It is the moment, however, to celebrate the Nationals’ continuing transition from MLB-destroyed rebuilding team to fabulous-braintrust-restored team. Budding contender, even? The bringing in of huge-upside-laden Elijah Dukes (or "Troubled Outfielder Elijah Dukes" as the popular descriptor reads) shows that the Nats are, more than ever, interested in a team that can produce now and well into the future (as opposed to the building of a team that could maybe produce in the future only).
Of Dukes, Premiere Stan Kasten said, “"I would feel really good if we could make this a success story." In that vein, he brought last year’s stunning success story, Dmitri Young, along with Font of Optimism Manny Acta, to meet with Dukes. The same message that worked with Young (don’t screw up) was given to Dukes. With newly found depth in the outfield, the Nats are in a can’t-lose position here. If Dukes works out, increased productivity was acquired for nothing (player to be named later). If he regresses, he’s out and Milledge and/or Pena steps in for extra playing time. Win-win.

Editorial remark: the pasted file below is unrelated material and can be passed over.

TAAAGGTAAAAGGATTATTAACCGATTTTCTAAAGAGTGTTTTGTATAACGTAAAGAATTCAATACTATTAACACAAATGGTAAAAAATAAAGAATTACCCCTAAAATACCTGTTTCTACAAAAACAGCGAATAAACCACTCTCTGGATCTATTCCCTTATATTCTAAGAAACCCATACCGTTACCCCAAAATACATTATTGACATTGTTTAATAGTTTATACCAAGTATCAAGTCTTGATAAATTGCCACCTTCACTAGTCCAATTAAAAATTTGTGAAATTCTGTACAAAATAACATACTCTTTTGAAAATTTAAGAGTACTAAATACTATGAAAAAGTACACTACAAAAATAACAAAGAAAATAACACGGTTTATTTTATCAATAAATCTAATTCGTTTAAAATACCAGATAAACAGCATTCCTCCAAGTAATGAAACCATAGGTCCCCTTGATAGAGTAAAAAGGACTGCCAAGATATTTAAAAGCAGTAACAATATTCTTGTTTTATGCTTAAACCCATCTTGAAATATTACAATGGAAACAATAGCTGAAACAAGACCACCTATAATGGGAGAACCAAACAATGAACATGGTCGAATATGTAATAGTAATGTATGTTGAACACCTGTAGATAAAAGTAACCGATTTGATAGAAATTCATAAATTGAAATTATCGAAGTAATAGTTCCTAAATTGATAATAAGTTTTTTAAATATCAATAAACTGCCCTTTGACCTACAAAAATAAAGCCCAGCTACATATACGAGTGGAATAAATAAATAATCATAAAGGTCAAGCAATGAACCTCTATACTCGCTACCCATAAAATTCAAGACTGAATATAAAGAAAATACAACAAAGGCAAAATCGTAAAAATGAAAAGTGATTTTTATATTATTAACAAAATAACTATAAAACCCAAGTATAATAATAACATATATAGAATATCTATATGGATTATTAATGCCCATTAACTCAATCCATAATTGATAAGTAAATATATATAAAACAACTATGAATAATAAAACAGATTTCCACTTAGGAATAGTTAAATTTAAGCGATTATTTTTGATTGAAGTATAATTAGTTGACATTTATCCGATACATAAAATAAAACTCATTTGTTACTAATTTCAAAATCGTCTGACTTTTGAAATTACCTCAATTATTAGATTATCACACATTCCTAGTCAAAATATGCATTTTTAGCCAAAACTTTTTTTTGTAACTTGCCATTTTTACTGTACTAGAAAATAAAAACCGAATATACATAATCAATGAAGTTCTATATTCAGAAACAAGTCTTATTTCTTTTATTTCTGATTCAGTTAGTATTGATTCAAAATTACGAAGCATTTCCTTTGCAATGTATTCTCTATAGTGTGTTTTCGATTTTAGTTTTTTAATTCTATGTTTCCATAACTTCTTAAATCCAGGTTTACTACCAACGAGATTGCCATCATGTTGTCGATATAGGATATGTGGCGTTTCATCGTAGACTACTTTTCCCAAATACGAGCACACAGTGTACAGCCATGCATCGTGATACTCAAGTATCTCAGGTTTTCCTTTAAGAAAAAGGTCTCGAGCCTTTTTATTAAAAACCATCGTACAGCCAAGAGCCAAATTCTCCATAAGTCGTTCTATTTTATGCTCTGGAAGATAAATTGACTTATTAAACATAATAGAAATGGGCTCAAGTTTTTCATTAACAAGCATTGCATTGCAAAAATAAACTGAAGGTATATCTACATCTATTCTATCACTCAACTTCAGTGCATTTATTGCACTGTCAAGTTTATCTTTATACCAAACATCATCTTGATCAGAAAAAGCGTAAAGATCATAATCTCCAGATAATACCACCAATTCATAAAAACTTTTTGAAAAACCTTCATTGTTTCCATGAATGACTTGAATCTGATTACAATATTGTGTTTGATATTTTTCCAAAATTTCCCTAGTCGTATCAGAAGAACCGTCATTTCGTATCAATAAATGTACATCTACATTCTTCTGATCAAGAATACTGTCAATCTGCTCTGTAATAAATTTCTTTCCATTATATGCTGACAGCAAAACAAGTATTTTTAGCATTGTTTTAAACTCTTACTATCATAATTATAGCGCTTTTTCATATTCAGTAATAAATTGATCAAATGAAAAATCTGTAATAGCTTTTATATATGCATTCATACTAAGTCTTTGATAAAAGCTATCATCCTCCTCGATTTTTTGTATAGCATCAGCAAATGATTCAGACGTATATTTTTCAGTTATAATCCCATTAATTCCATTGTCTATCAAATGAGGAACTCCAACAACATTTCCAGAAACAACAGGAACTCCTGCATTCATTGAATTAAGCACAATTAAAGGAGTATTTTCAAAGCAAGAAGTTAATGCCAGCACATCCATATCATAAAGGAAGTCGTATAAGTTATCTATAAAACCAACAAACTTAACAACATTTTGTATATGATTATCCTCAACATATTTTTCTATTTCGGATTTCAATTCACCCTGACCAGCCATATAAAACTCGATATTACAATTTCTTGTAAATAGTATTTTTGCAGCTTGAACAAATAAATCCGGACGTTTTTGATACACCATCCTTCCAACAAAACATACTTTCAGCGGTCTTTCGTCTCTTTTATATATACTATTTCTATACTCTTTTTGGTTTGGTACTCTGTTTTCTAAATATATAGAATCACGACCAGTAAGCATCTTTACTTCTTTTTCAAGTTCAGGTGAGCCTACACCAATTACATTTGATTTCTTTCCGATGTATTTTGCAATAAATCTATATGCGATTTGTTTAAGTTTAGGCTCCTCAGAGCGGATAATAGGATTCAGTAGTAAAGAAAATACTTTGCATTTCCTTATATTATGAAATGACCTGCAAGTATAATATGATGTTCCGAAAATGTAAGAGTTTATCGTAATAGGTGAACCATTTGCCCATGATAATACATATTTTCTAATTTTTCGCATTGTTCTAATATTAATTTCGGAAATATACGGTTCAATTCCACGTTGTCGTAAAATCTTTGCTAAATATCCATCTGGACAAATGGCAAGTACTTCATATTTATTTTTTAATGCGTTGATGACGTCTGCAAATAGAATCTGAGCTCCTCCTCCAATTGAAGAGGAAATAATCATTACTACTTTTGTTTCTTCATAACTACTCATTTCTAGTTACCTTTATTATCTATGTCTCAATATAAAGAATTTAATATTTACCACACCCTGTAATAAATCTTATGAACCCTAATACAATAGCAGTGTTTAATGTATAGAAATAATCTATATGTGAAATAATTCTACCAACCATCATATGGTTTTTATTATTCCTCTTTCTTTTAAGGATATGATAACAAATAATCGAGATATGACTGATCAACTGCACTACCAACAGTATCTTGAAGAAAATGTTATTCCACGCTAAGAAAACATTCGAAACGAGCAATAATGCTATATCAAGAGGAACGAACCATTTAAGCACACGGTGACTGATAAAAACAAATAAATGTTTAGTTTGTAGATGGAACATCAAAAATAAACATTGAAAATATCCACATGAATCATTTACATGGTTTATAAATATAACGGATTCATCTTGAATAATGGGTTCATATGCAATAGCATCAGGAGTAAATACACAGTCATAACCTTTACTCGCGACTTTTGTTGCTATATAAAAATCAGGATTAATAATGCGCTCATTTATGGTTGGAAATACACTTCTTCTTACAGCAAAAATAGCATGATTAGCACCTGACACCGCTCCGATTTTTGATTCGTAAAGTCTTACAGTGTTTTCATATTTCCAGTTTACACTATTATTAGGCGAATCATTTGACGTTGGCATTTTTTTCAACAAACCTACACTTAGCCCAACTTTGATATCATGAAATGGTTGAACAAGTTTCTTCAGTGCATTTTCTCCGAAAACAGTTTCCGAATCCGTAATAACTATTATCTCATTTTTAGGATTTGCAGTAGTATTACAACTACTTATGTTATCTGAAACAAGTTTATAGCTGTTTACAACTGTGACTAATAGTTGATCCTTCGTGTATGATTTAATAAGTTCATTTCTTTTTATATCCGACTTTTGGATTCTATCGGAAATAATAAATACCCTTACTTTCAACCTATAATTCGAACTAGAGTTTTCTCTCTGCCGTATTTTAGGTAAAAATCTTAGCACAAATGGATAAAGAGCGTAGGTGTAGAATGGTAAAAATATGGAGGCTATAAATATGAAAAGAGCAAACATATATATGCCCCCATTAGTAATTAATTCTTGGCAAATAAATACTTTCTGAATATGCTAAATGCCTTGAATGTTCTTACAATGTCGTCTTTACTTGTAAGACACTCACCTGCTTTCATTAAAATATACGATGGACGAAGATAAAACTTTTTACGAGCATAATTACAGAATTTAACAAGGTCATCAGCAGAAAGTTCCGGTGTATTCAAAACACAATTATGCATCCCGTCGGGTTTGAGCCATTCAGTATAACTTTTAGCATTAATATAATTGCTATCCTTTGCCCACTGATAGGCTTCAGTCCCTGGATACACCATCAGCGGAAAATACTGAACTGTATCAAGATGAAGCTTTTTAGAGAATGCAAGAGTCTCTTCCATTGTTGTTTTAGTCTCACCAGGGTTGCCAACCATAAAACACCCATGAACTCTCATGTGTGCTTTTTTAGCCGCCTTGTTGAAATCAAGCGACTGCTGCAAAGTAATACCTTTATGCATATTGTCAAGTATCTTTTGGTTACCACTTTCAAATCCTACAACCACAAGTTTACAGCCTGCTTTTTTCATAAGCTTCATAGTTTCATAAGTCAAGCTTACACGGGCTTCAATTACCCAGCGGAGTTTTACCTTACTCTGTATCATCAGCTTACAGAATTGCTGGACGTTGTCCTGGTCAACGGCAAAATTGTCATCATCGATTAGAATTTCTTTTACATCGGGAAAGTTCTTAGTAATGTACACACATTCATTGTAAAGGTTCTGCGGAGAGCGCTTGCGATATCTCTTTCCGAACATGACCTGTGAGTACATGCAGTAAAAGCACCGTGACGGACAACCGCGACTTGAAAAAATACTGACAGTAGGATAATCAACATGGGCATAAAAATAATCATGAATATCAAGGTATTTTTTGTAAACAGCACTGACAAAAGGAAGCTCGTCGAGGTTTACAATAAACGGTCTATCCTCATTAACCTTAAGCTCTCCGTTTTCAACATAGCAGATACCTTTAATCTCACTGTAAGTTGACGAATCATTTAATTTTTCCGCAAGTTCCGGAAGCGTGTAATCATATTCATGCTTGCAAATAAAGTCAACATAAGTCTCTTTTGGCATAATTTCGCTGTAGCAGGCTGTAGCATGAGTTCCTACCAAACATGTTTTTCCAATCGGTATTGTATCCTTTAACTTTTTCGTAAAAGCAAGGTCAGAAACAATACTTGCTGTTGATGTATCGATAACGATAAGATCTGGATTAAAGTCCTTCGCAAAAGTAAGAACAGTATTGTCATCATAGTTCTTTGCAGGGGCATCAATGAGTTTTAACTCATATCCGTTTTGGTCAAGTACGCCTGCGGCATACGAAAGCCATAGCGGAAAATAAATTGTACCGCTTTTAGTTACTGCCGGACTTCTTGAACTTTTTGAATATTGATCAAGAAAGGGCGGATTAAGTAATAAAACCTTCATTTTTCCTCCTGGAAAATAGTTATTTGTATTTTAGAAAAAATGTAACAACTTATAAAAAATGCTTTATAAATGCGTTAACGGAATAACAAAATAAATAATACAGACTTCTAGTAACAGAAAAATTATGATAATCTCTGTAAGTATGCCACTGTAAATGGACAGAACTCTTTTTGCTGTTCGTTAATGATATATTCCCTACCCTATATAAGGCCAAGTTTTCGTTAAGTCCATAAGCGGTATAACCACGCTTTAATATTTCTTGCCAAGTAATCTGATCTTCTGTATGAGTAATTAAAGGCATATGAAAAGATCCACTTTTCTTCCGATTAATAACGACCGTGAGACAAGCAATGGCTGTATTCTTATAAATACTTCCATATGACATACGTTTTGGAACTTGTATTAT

Speaking of winning, it’s amazing that there seems to be no lesson learned from last season, when the team won far more than they were “supposed” to, as the Nats may yet again be written off by the rest of baseball – well before the season begins and even before the meaty part of the off-season. Perhaps overly desperate and eager to atone for his and his fellow expert cronies’ bafflingly wrong prognostications about the Nats last year, Yahoo!’s Tim Brown writes “…it appears the Nats' lone option is to overachieve. Again” This snarky little quip after he almost embraced the ‘tism in the preceding paragraph. You disappoint us, Tim. Again.
So here we are, set to see yet another success story blossom in DC. Just as some cities/teams are burdened with the moniker “where careers go to die”, (Tampa Bay Rays?) the Nationals are